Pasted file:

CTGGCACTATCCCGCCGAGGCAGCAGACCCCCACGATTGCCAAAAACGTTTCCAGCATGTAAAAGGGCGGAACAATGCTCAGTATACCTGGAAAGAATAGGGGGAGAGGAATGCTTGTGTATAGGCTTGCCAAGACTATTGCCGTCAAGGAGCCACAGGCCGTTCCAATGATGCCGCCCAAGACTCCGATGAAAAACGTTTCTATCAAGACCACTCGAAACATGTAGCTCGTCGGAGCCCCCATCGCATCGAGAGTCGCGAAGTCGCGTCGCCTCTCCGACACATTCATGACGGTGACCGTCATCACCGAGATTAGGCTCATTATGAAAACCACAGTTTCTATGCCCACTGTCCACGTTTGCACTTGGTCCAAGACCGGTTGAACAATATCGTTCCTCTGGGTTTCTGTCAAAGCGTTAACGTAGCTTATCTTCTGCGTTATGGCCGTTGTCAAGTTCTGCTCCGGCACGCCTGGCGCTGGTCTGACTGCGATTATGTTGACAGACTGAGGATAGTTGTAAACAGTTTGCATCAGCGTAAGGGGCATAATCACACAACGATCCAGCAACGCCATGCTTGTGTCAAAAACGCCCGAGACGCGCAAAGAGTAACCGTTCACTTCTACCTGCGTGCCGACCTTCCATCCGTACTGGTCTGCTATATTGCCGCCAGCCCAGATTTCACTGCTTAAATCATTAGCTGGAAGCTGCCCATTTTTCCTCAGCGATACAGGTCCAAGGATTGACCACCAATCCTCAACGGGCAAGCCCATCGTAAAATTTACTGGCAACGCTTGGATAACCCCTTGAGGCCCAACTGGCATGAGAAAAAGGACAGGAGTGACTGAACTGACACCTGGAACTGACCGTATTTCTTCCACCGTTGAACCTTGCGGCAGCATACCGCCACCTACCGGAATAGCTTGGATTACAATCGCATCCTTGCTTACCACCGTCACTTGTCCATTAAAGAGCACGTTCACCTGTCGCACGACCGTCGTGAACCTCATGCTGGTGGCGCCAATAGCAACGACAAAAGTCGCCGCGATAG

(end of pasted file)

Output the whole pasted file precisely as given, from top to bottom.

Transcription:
CTGGCACTATCCCGCCGAGGCAGCAGACCCCCACGATTGCCAAAAACGTTTCCAGCATGTAAAAGGGCGGAACAATGCTCAGTATACCTGGAAAGAATAGGGGGAGAGGAATGCTTGTGTATAGGCTTGCCAAGACTATTGCCGTCAAGGAGCCACAGGCCGTTCCAATGATGCCGCCCAAGACTCCGATGAAAAACGTTTCTATCAAGACCACTCGAAACATGTAGCTCGTCGGAGCCCCCATCGCATCGAGAGTCGCGAAGTCGCGTCGCCTCTCCGACACATTCATGACGGTGACCGTCATCACCGAGATTAGGCTCATTATGAAAACCACAGTTTCTATGCCCACTGTCCACGTTTGCACTTGGTCCAAGACCGGTTGAACAATATCGTTCCTCTGGGTTTCTGTCAAAGCGTTAACGTAGCTTATCTTCTGCGTTATGGCCGTTGTCAAGTTCTGCTCCGGCACGCCTGGCGCTGGTCTGACTGCGATTATGTTGACAGACTGAGGATAGTTGTAAACAGTTTGCATCAGCGTAAGGGGCATAATCACACAACGATCCAGCAACGCCATGCTTGTGTCAAAAACGCCCGAGACGCGCAAAGAGTAACCGTTCACTTCTACCTGCGTGCCGACCTTCCATCCGTACTGGTCTGCTATATTGCCGCCAGCCCAGATTTCACTGCTTAAATCATTAGCTGGAAGCTGCCCATTTTTCCTCAGCGATACAGGTCCAAGGATTGACCACCAATCCTCAACGGGCAAGCCCATCGTAAAATTTACTGGCAACGCTTGGATAACCCCTTGAGGCCCAACTGGCATGAGAAAAAGGACAGGAGTGACTGAACTGACACCTGGAACTGACCGTATTTCTTCCACCGTTGAACCTTGCGGCAGCATACCGCCACCTACCGGAATAGCTTGGATTACAATCGCATCCTTGCTTACCACCGTCACTTGTCCATTAAAGAGCACGTTCACCTGTCGCACGACCGTCGTGAACCTCATGCTGGTGGCGCCAATAGCAACGACAAAAGTCGCCGCGATAG